Equitable mode of commute: Indian cities are dynamic in nature, with varying road users. The cycling community witnesses vast variations of users with uneven distribution across genders, age groups and economic classes. Presently, the captive users comprise of gendered livelihood based cyclists, who belong to the lower economic strata and are lost in the city’s bigger picture. Women cyclists are mostly confined to recreational cycling and invisible in the livelihood section. Similarly, a diminishing spectrum of surviving cyclists are school going children. With the increase in crashes related to cycling of children, the mode has been labeled as unsafe. It is time to include the needs and preferences of under-represented groups to make cycle a mode for all.
Frontline Advocacy: Coordinated volunteer efforts can have significant results when focused locally. Similarly, effective advocacy can play a pivotal role in bringing together different stakeholders, maximizing their efforts, and increasing the outreach. In this regard an Amsterdam-based social enterprise named BYCS, has been working on focused advocacy programs in more than 100 cities globally. One of the programs is to work with cycling advocacy champions (Bicycle Mayors) from different cities. Recently, BYCS Amsterdam decentralized their global program through BYCS India Foundation. Through these efforts the focus is to bring together different stakeholders to initiate and scale ideas around cycling. This is particularly important to tie the efforts together for maximized and sustainable impact.
Contextualizing global best practices and learning from developed countries: Investing in bicycle infrastructure and bicycle supporting street design is quintessential. With a sea of infrastructural and design options, tried and tested in developed countries, Indian cities simply need to contextualize them based on local conditions like weather, user type, urban and street attributes. Adaptable and evidenced-based design strategy via tactical urbanism are the initial stepping stones, which needs to be bodied forth by permanent solutions, for best outcome. Apart from developed countries, cities from developing countries like Bogota have revitalized cycling, with the share of cycling trips increasing 10-fold in two decades. Many Latin American countries, which share similarity in mobility pattern with Indian cities are good examples to look up to for learnings.
New dialogue for better outreach: Conversation style to onboard new cyclists and retain the existing cyclists needs a paradigm shift. The universal message to increase the mode share of cycling can be supplemented by segmented narratives for specific groups. For example, an image of alternative lifestyle and cycling being the #newcool can work for recreational and young cyclists whereas comfort and safety-oriented experience can be the dialogue to retain captive users. Cycle manufacturing industry also play a vital role in enticing the potential cyclists. From addressing the key obstacles of age, distance, trip purpose, etc., through usage and user-based cycle models (for e.g. cargo cycles, pedal assisted e-bikes, tricycles, etc.) to revival of cycle campaigns and advertisements, all play an additive role in expanding the cycle market.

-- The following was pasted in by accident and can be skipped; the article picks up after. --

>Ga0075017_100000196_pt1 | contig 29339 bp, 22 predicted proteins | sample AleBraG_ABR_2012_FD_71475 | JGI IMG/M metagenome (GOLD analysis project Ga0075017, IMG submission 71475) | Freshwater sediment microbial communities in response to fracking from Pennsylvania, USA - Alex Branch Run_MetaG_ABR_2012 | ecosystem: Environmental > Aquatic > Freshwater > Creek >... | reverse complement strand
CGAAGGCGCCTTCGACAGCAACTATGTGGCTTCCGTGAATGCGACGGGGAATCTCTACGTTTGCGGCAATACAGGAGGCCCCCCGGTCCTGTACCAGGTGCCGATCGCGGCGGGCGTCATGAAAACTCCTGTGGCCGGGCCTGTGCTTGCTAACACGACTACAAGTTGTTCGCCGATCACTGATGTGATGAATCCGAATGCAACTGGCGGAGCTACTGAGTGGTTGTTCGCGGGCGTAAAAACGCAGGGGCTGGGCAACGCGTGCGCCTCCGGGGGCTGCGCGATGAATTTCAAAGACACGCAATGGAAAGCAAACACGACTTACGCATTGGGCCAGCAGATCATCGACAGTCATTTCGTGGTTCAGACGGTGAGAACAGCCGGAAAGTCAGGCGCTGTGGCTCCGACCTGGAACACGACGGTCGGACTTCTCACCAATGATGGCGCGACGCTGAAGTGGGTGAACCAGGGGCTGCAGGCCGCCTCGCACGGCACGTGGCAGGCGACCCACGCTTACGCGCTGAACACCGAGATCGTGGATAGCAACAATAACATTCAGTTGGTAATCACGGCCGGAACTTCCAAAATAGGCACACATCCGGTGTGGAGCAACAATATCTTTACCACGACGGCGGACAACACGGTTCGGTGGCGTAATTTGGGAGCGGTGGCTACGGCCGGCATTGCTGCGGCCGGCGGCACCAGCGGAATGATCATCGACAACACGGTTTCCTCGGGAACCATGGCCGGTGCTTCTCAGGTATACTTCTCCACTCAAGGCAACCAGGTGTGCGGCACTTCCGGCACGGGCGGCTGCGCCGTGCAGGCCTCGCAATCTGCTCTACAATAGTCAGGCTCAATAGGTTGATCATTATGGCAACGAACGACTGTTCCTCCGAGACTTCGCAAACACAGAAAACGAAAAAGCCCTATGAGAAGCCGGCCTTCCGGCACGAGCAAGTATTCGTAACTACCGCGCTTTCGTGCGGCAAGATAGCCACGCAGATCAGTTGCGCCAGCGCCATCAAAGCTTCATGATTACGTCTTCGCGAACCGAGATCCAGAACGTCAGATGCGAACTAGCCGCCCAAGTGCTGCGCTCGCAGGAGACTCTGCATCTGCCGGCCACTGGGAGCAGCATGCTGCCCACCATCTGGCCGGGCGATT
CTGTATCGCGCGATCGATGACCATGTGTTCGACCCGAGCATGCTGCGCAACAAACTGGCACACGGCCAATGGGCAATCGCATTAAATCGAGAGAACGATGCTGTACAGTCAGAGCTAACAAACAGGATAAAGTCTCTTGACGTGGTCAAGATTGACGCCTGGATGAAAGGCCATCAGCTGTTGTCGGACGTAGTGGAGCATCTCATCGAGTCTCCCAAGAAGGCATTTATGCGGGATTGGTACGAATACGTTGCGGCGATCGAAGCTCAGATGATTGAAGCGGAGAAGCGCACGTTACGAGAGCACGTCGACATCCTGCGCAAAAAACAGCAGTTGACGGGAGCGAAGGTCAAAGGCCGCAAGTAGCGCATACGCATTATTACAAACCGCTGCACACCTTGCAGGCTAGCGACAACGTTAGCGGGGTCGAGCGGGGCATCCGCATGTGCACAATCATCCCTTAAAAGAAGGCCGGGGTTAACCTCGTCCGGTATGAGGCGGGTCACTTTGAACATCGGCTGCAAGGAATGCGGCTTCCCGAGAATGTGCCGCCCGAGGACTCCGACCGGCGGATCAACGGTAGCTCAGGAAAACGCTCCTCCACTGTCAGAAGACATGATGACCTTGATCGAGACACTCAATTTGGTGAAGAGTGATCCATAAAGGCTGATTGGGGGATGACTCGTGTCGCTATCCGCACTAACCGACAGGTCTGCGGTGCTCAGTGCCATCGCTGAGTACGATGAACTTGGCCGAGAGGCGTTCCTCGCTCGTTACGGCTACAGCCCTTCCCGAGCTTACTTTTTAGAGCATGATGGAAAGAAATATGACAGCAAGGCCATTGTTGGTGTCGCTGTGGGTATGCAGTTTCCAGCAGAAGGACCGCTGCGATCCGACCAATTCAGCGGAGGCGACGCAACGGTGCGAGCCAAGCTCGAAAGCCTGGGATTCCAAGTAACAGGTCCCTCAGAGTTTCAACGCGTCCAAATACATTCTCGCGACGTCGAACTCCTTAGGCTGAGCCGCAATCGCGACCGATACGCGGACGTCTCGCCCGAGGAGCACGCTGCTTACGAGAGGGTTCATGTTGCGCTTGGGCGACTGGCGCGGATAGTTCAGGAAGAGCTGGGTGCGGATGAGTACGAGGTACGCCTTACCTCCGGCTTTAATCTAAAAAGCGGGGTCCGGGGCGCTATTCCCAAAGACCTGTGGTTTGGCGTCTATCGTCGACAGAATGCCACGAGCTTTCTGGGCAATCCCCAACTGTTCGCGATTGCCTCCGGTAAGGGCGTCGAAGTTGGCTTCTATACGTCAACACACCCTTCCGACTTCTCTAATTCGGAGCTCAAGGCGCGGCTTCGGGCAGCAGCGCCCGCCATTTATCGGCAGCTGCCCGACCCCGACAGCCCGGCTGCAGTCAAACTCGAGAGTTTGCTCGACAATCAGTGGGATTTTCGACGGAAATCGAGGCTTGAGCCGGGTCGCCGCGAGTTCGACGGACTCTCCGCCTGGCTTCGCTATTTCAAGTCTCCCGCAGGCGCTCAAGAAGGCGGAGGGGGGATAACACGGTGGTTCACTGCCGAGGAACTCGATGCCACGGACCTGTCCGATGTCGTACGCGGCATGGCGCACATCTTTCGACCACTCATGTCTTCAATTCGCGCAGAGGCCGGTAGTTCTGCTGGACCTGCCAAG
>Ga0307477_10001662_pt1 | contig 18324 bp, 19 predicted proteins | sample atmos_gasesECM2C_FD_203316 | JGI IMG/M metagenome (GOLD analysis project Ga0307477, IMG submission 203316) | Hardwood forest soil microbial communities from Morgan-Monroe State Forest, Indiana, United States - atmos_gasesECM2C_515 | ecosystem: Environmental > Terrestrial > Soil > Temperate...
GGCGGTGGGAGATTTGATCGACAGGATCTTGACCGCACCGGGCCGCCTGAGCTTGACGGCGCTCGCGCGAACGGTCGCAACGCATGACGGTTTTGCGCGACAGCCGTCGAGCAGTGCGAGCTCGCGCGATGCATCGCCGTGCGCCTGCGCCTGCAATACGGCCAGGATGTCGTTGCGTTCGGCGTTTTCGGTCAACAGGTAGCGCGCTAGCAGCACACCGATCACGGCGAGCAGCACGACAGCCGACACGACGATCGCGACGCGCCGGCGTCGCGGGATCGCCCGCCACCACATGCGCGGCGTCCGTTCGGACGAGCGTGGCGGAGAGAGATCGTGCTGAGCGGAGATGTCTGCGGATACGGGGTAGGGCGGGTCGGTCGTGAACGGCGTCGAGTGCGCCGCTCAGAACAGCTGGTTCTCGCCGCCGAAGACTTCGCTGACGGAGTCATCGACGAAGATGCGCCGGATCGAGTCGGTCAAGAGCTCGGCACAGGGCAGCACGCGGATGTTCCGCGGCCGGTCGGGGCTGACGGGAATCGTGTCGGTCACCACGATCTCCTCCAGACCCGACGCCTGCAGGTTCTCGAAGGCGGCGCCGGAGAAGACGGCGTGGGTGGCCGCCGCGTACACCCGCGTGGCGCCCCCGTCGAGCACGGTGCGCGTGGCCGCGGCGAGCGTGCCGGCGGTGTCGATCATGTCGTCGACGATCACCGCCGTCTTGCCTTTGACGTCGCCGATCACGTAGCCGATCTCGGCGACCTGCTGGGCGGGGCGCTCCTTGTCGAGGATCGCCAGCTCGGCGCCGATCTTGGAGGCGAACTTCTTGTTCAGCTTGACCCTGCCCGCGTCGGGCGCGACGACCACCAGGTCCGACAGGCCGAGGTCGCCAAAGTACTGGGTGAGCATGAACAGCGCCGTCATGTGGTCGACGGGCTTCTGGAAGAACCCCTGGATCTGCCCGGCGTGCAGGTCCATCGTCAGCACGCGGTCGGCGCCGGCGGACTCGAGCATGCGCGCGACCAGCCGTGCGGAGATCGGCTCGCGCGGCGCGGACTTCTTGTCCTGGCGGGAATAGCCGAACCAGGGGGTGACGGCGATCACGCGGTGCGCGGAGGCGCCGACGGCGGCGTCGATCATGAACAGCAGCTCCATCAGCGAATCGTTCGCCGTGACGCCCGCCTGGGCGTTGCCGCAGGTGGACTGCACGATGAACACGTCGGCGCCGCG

The re-emergence of Urban Cycling due to COVID-19 is a blessing in disguise and Indian cities should consider on plans to do away with skewed perceptions and make bigger investments to make this new normal, sustainable. There is also an opportunity for cycling advocates to model more inclusive forms of cycling development. It is long overdue to listen to residents – all groups of them – when redesigning city mobility. What we majorly lack is One Collective Voice, which is essentially the human infrastructure of cycling. An organized, cycling advocating group comprising of different local support groups, international think tanks and manufacturing industry, that presents a clear request and makes the case for achievable goals with broad benefits to the community is hard for an elected official to ignore. A collective effort to bring a change from #PedalbyCompulsion to #PedalbyChoice is need of the hour.